Mom and daughter reading books together

Whether a family member was recently diagnosed with autism spectrum disorder (ASD) or you’re interested in gaining more knowledge in hopes of becoming a stronger support system, the internet is bursting at the seams with valuable information for you. Similarly, there are dozens of learning resources for autistic children, and other educational websites available to children with similar developmental disabilities.

But navigating through all of the resources available can be a bit overwhelming – where’s the best place to get information, and which resources can you count on to be most useful?

In this guide, we’ll highlight some of the best resources for parents of autistic children and support people of autistic children, as well as other useful educational sensory-friendly websites for autistic children.

Resources for Families

For parents, siblings, and extended family members looking for better support, consider these available resources.

1. A Parent’s Guide to Autism by Autism Speaks

Developed within the Autism Speaks’ series of Family Support Tool Kits, the Parent’s Guide to Autism is designed specifically for parents navigating a recent autism diagnosis in their children. Within this resource, parents gain information on different ways to help their child, build a support network, better manage expectations, and more.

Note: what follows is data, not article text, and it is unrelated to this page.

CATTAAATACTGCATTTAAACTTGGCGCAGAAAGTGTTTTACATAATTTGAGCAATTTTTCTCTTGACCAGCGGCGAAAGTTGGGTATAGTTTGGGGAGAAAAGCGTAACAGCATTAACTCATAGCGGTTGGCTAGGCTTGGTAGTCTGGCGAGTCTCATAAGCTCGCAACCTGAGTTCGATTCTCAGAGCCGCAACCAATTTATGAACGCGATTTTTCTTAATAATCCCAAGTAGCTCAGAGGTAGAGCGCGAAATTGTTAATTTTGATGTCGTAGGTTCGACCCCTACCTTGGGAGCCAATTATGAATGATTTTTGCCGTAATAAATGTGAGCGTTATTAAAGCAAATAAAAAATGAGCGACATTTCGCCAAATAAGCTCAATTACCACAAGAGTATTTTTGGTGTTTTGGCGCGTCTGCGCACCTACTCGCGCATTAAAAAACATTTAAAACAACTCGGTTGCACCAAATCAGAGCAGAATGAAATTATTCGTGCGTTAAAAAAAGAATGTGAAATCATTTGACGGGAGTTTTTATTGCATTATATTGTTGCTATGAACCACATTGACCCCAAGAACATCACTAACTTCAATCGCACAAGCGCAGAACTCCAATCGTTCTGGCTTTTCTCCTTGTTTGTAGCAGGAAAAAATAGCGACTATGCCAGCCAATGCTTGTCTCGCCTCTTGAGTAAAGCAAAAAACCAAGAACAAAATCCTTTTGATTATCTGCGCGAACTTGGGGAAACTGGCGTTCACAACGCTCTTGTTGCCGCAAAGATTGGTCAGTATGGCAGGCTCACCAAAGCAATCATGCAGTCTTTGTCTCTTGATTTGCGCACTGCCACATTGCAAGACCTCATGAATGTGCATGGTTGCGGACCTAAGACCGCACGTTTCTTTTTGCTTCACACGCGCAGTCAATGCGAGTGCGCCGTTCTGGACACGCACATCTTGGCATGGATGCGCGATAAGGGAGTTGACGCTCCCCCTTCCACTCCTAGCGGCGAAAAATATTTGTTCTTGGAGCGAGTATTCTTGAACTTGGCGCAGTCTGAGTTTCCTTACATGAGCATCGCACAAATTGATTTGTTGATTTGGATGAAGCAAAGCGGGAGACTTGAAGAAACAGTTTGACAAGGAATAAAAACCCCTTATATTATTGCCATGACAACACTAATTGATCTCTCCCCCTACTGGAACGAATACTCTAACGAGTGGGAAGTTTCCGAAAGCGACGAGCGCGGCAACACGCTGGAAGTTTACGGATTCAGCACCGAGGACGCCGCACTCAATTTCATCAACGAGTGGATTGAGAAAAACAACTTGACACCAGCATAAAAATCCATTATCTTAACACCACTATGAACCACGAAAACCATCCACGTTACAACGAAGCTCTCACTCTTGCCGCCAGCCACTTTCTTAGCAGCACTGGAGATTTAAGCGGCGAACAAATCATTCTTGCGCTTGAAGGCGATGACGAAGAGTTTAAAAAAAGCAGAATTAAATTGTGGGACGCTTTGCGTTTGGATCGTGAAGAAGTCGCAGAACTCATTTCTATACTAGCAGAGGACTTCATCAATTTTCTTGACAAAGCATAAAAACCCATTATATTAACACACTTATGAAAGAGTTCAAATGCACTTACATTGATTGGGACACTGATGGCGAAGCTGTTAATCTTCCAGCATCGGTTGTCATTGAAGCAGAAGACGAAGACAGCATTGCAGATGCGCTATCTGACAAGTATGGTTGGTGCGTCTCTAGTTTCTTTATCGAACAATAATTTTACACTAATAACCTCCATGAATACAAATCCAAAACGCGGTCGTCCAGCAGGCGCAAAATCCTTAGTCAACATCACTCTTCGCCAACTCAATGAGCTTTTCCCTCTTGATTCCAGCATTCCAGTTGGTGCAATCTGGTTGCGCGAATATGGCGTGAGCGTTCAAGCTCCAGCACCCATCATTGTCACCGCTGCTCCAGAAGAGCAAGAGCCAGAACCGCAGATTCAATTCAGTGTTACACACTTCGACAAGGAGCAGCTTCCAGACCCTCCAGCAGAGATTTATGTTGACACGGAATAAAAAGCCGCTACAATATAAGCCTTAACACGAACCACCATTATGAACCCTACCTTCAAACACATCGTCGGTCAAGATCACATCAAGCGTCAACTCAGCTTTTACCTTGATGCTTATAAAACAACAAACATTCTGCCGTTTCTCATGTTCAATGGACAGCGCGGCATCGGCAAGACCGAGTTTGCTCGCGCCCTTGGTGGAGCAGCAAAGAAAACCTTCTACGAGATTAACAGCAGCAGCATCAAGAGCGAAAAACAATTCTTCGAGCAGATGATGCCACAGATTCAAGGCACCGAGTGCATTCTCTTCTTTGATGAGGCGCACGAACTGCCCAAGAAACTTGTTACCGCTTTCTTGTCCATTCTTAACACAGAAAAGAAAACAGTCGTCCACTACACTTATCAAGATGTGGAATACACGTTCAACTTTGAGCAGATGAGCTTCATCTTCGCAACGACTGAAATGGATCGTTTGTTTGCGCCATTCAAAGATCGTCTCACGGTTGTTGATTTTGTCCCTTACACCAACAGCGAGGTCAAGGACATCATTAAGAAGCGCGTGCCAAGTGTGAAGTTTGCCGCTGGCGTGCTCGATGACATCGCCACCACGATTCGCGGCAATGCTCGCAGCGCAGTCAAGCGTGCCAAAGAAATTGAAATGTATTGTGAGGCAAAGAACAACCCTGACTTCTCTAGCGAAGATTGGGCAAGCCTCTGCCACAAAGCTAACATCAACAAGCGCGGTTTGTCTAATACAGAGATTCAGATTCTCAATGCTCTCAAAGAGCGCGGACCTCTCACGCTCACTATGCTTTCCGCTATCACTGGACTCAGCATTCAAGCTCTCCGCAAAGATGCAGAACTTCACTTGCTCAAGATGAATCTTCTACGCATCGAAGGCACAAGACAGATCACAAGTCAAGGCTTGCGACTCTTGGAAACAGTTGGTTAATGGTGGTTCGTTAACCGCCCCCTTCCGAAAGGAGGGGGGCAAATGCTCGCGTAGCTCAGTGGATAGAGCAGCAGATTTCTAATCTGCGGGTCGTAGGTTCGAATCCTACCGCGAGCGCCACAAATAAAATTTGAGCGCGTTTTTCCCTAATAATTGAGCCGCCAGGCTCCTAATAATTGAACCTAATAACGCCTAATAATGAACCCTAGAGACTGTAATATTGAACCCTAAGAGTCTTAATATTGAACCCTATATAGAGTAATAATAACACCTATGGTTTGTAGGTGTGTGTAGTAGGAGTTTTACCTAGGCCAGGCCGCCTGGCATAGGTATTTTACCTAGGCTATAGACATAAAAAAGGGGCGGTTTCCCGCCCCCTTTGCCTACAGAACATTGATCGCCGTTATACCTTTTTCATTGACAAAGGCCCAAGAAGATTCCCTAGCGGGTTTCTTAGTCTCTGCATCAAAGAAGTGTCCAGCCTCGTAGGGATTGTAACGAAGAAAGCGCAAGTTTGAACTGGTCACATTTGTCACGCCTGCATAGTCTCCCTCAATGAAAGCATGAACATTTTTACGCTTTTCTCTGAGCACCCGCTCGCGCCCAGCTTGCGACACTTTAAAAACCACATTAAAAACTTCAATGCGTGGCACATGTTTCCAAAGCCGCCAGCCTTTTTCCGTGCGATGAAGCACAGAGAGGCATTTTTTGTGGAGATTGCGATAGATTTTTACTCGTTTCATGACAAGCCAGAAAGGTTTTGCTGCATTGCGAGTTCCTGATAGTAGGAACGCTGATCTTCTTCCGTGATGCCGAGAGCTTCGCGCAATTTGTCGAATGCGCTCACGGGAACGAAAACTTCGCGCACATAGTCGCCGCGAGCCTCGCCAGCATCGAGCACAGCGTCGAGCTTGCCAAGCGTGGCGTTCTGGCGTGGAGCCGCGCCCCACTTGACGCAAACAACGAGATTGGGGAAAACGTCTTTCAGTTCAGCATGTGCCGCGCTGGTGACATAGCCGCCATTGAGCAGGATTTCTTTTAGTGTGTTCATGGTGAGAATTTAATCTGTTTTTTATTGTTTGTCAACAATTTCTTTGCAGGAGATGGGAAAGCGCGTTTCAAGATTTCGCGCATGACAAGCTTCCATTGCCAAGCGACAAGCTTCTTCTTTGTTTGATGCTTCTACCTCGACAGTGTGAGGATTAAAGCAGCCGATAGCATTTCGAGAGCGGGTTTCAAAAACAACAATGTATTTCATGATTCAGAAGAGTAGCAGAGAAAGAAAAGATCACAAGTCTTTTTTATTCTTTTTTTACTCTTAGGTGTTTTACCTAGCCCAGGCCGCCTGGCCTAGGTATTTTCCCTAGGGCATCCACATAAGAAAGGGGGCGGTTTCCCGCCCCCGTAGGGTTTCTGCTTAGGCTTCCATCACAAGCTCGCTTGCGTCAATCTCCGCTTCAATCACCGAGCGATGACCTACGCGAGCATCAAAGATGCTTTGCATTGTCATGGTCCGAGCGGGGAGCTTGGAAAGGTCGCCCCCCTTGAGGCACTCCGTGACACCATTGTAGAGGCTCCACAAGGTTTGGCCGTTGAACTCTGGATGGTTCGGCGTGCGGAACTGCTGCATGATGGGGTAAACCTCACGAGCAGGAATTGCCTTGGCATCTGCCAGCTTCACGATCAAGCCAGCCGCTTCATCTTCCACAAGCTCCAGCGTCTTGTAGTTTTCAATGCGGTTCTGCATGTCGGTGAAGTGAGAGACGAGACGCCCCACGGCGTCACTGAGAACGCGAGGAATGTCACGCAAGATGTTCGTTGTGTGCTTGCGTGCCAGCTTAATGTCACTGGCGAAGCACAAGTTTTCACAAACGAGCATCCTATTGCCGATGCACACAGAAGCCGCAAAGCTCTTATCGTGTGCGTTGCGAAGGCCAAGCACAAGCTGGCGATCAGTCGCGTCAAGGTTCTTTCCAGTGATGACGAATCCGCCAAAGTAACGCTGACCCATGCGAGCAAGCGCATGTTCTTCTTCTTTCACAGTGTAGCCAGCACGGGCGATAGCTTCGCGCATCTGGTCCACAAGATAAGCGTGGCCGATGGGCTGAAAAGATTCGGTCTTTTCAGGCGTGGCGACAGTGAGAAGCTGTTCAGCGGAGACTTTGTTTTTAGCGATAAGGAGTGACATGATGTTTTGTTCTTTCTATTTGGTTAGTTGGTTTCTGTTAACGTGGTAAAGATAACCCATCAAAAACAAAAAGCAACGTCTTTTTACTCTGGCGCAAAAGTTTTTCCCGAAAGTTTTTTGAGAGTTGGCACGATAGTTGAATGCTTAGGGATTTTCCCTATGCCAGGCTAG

2. Active Support Groups List by Autism Speaks

Support group setting concept

While it’s helpful to have readily available information on the internet, some people thrive in a supportive learning environment surrounded by like-minded individuals. This list of support groups by Autism Speak can be useful for all of the family members, whether it’s parents, grandparents, friends, or siblings looking for effective coping strategies.

3. Asperger Syndrome & High Functioning Autism Association

Another great resource for the entire family, the Asperger Syndrome & High Functioning Autism Association works as an advocacy program for individuals on the spectrum, as well as their family members, caregivers and support people. Through one-to-one phone and e-support, AHA is available to everyone in the family looking for useful resources to spread awareness, encourage acceptance, and advocate for others with ASD.

Resources for Teachers: Navigating Autism in the Classroom

For greater support in the classroom, educators can benefit from the following resources.

4. Resources by the Organization for Autism Research

Educators looking for greater support while teaching special education can benefit from these resources put together by the Organization for Autism Research. From addressing safety concerns in the classroom to teaching students how to be more accepting and inclusive, this collection of information includes comprehensive guidebooks, manuals, professional development, lesson plans, and more.

5. Teaching Students with Autism: A Guide for Educators by the National Education Association